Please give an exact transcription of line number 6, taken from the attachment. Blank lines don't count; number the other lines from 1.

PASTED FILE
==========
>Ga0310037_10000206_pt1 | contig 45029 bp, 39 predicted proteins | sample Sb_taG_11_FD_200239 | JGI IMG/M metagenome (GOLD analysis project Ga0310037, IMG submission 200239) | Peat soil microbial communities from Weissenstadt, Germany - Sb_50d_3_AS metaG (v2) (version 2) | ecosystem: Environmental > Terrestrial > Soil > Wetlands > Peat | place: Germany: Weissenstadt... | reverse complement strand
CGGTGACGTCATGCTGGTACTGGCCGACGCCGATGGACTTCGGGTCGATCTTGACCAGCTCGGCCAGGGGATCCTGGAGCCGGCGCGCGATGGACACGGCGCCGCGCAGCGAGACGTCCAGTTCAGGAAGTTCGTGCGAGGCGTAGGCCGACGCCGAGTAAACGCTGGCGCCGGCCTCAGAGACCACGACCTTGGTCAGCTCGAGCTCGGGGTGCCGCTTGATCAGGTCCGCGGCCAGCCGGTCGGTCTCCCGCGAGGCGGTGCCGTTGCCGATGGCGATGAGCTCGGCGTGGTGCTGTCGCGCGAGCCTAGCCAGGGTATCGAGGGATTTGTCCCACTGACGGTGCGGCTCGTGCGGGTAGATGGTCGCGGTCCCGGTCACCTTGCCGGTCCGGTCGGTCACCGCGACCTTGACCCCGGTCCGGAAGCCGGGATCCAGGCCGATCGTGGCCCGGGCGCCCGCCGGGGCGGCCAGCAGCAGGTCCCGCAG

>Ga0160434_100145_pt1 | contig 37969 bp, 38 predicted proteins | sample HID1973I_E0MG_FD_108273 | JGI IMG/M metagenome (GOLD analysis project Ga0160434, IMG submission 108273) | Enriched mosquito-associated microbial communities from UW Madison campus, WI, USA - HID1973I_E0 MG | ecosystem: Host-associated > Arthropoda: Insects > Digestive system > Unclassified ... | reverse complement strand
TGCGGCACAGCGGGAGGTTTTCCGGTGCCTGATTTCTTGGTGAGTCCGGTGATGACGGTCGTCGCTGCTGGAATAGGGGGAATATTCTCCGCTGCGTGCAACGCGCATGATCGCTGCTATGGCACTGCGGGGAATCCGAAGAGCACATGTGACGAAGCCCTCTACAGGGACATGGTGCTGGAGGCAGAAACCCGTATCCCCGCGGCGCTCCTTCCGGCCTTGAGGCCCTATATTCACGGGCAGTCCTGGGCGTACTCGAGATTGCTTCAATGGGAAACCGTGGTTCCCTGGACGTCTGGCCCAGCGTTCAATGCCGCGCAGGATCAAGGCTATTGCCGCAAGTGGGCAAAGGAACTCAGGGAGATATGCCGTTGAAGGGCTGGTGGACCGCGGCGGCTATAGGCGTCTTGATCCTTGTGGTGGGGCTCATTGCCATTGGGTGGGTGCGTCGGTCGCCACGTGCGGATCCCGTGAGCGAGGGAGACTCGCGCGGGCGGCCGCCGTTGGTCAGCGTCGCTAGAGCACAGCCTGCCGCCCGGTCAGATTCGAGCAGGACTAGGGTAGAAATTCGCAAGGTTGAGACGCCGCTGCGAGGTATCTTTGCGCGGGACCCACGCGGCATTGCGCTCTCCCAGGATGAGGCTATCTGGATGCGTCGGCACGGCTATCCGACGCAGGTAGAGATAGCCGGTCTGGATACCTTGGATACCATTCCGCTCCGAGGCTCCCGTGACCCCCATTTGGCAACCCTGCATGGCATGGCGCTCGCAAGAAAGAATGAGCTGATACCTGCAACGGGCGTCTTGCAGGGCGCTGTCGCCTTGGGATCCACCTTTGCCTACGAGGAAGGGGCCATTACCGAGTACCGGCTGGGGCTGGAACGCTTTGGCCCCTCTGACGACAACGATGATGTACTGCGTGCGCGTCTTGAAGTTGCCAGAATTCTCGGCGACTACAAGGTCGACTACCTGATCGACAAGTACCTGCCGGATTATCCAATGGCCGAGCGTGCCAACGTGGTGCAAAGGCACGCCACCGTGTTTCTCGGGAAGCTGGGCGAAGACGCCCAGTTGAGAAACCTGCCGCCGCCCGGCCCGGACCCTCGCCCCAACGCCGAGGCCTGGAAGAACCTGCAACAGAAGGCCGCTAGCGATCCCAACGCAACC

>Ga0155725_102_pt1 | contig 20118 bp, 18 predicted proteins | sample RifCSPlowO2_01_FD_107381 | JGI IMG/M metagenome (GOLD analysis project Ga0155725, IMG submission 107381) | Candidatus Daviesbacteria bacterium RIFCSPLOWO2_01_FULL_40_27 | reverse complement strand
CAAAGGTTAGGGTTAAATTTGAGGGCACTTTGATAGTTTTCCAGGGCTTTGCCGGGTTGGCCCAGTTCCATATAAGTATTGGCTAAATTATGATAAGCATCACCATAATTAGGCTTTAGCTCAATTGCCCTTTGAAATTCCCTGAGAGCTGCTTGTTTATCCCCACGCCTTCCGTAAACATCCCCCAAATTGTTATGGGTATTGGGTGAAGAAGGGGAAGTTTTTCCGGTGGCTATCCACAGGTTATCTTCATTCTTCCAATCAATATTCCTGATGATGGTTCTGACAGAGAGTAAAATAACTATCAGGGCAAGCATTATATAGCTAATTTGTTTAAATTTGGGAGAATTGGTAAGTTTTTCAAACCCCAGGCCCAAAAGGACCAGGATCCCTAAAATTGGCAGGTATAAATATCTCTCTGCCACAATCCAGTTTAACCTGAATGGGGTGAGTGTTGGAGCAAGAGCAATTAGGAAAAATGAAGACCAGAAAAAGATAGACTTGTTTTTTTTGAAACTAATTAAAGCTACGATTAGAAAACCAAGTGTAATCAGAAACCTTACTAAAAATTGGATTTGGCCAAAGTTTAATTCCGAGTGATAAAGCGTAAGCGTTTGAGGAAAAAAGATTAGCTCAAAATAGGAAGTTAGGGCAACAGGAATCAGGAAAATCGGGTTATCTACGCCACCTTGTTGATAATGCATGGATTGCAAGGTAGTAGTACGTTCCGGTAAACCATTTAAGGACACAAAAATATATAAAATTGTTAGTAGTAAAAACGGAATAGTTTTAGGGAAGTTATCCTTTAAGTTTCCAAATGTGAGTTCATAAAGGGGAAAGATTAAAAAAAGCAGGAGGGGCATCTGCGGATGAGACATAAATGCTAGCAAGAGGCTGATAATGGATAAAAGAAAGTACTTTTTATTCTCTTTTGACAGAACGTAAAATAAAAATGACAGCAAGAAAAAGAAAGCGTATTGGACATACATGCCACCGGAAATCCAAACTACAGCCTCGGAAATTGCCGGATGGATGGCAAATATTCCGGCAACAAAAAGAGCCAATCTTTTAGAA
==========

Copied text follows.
CAAAGGTTAGGGTTAAATTTGAGGGCACTTTGATAGTTTTCCAGGGCTTTGCCGGGTTGGCCCAGTTCCATATAAGTATTGGCTAAATTATGATAAGCATCACCATAATTAGGCTTTAGCTCAATTGCCCTTTGAAATTCCCTGAGAGCTGCTTGTTTATCCCCACGCCTTCCGTAAACATCCCCCAAATTGTTATGGGTATTGGGTGAAGAAGGGGAAGTTTTTCCGGTGGCTATCCACAGGTTATCTTCATTCTTCCAATCAATATTCCTGATGATGGTTCTGACAGAGAGTAAAATAACTATCAGGGCAAGCATTATATAGCTAATTTGTTTAAATTTGGGAGAATTGGTAAGTTTTTCAAACCCCAGGCCCAAAAGGACCAGGATCCCTAAAATTGGCAGGTATAAATATCTCTCTGCCACAATCCAGTTTAACCTGAATGGGGTGAGTGTTGGAGCAAGAGCAATTAGGAAAAATGAAGACCAGAAAAAGATAGACTTGTTTTTTTTGAAACTAATTAAAGCTACGATTAGAAAACCAAGTGTAATCAGAAACCTTACTAAAAATTGGATTTGGCCAAAGTTTAATTCCGAGTGATAAAGCGTAAGCGTTTGAGGAAAAAAGATTAGCTCAAAATAGGAAGTTAGGGCAACAGGAATCAGGAAAATCGGGTTATCTACGCCACCTTGTTGATAATGCATGGATTGCAAGGTAGTAGTACGTTCCGGTAAACCATTTAAGGACACAAAAATATATAAAATTGTTAGTAGTAAAAACGGAATAGTTTTAGGGAAGTTATCCTTTAAGTTTCCAAATGTGAGTTCATAAAGGGGAAAGATTAAAAAAAGCAGGAGGGGCATCTGCGGATGAGACATAAATGCTAGCAAGAGGCTGATAATGGATAAAAGAAAGTACTTTTTATTCTCTTTTGACAGAACGTAAAATAAAAATGACAGCAAGAAAAAGAAAGCGTATTGGACATACATGCCACCGGAAATCCAAACTACAGCCTCGGAAATTGCCGGATGGATGGCAAATATTCCGGCAACAAAAAGAGCCAATCTTTTAGAA